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Can DNA Distortion Turn RAG into a Potent Transposase?

Authors
Journal
PLoS Biology
1544-9173
Publisher
Public Library of Science
Publication Date
Volume
4
Issue
11
Identifiers
DOI: 10.1371/journal.pbio.0040390
Keywords
  • Synopsis
  • Immunology
  • Molecular Biology/Structural Biology
  • Biochemistry
Disciplines
  • Biology
  • Ecology
  • Medicine

Abstract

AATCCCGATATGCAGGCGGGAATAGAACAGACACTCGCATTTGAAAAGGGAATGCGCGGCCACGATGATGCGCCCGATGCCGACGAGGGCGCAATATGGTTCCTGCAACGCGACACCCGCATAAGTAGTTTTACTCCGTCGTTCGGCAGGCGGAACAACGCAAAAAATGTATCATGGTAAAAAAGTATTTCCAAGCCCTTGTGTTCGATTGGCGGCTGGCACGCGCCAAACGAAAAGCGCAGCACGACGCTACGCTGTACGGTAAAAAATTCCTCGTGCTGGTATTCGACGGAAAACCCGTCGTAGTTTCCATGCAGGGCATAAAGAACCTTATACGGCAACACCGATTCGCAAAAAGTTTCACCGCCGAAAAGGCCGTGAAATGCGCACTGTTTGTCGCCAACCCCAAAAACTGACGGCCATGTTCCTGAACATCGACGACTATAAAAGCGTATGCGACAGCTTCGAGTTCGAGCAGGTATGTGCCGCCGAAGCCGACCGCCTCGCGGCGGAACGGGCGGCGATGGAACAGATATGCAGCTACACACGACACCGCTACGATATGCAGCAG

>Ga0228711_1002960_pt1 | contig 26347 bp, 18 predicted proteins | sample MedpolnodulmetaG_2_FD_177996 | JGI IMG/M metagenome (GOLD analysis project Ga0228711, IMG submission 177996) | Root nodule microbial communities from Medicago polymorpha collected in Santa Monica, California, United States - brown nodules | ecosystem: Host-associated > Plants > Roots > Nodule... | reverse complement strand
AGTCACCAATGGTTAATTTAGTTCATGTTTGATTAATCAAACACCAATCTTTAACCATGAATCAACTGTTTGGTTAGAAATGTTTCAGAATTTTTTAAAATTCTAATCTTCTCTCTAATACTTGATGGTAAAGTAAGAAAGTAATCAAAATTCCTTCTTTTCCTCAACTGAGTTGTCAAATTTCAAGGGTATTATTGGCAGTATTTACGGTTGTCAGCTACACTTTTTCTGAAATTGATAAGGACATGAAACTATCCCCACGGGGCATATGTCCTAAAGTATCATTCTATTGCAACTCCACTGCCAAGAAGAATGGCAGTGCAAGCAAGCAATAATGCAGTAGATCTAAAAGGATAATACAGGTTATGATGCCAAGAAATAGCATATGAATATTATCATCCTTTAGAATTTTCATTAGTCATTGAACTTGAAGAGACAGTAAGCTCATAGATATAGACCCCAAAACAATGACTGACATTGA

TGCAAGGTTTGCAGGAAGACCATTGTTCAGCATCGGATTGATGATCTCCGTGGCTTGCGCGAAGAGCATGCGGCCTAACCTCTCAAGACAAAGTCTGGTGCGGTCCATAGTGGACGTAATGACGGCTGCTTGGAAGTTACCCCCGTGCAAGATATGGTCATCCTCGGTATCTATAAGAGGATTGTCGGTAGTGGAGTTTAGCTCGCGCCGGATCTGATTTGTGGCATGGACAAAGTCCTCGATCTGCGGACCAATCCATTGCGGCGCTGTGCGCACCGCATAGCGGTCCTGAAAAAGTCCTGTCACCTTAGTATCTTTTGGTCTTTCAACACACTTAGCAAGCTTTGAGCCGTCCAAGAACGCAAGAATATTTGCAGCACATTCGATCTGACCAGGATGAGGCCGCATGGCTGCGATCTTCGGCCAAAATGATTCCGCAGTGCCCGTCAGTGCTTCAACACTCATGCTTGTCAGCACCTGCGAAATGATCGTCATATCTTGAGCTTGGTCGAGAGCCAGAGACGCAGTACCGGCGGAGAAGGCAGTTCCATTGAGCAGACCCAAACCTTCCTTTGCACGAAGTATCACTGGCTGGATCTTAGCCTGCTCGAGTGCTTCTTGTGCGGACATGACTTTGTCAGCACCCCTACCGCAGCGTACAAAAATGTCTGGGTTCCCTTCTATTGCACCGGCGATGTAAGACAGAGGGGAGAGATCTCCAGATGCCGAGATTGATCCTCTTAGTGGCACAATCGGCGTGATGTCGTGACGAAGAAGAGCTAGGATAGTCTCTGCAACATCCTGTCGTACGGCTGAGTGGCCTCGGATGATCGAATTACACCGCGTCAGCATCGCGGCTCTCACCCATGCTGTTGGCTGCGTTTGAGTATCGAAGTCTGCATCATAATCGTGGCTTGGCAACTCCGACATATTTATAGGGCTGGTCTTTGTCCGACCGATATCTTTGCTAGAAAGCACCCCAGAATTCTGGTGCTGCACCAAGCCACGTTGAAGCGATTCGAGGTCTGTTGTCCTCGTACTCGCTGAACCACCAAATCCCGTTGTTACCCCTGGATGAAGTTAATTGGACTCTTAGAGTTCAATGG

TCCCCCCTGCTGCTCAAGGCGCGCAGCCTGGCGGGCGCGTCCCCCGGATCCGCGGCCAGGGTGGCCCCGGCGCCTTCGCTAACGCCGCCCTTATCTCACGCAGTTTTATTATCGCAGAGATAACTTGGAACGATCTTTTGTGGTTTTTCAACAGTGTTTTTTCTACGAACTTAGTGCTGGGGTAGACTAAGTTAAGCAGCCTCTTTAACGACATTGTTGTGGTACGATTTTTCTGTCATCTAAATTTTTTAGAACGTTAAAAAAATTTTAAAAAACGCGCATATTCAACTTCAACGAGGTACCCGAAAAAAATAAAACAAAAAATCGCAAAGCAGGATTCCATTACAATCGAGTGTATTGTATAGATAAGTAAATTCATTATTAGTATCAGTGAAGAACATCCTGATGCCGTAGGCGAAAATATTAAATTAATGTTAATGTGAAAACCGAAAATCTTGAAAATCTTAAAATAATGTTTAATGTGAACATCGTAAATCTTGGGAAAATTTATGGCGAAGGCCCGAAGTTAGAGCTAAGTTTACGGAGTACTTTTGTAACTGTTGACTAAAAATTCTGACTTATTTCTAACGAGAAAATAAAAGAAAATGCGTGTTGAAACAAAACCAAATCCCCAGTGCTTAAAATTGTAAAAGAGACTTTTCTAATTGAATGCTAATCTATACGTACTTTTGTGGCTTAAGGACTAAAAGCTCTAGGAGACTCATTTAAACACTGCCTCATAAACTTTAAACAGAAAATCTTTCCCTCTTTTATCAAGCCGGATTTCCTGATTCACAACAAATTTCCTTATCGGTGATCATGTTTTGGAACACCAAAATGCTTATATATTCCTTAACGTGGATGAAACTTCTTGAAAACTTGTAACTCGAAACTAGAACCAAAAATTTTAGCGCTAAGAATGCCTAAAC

PLBI0411_1877-1898_syn.indd PLoS Biology | www.plosbiology.org 1877 Synopses of Research Articles November 2006 | Volume 4 | Issue 11 | e405 The history of life is fi lled with examples of one species diverging into several, even thousands, each with unique traits geared to the demands of its ecological niche. In the textbook case of adaptive radiation, an ancestral fi nch species landed on the Galapagos Islands just a few million years ago, and evolved into 13 new species with specialized beaks adapted to exploiting the various seeds, nuts, insects, and other food sources on the island. Adaptive radiations suggest that species evolution follows the fi rst rule of business: fi nd a niche and fi ll it. But that’s not what most models used to detect evolutionary patterns of trait evolution assume. And in a new study, Robert Freckleton and Paul Harvey demonstrate the limitations of that choice. They also introduce a method to minimize those limitations by using a diagnostic tool that can detect evolutionary patterns that deviate from the standard models. The complexity of evolutionary processes and spottiness of the fossil record calls for statistical models— whose accuracy depends on their assumptions—to infer historical patterns of evolution. Traditional approaches to studying the evolution of traits (such as beak shape) typically compare populations, species, or higher taxa to identify adaptations and the corresponding evolutionary processes. With advances in molecular genomic techniques, comparative methods increasingly incorporate phylogenetic analyses, which compare gene or protein sequences to infer evolutionary relationships between taxa or traits. These phylogenetic comparative methods often use a “Brownian motion” model of evolution, which assumes that more closely related species are more similar to each other and generate expected distributions of trait change among the species compared. Freckleton and Harvey sus

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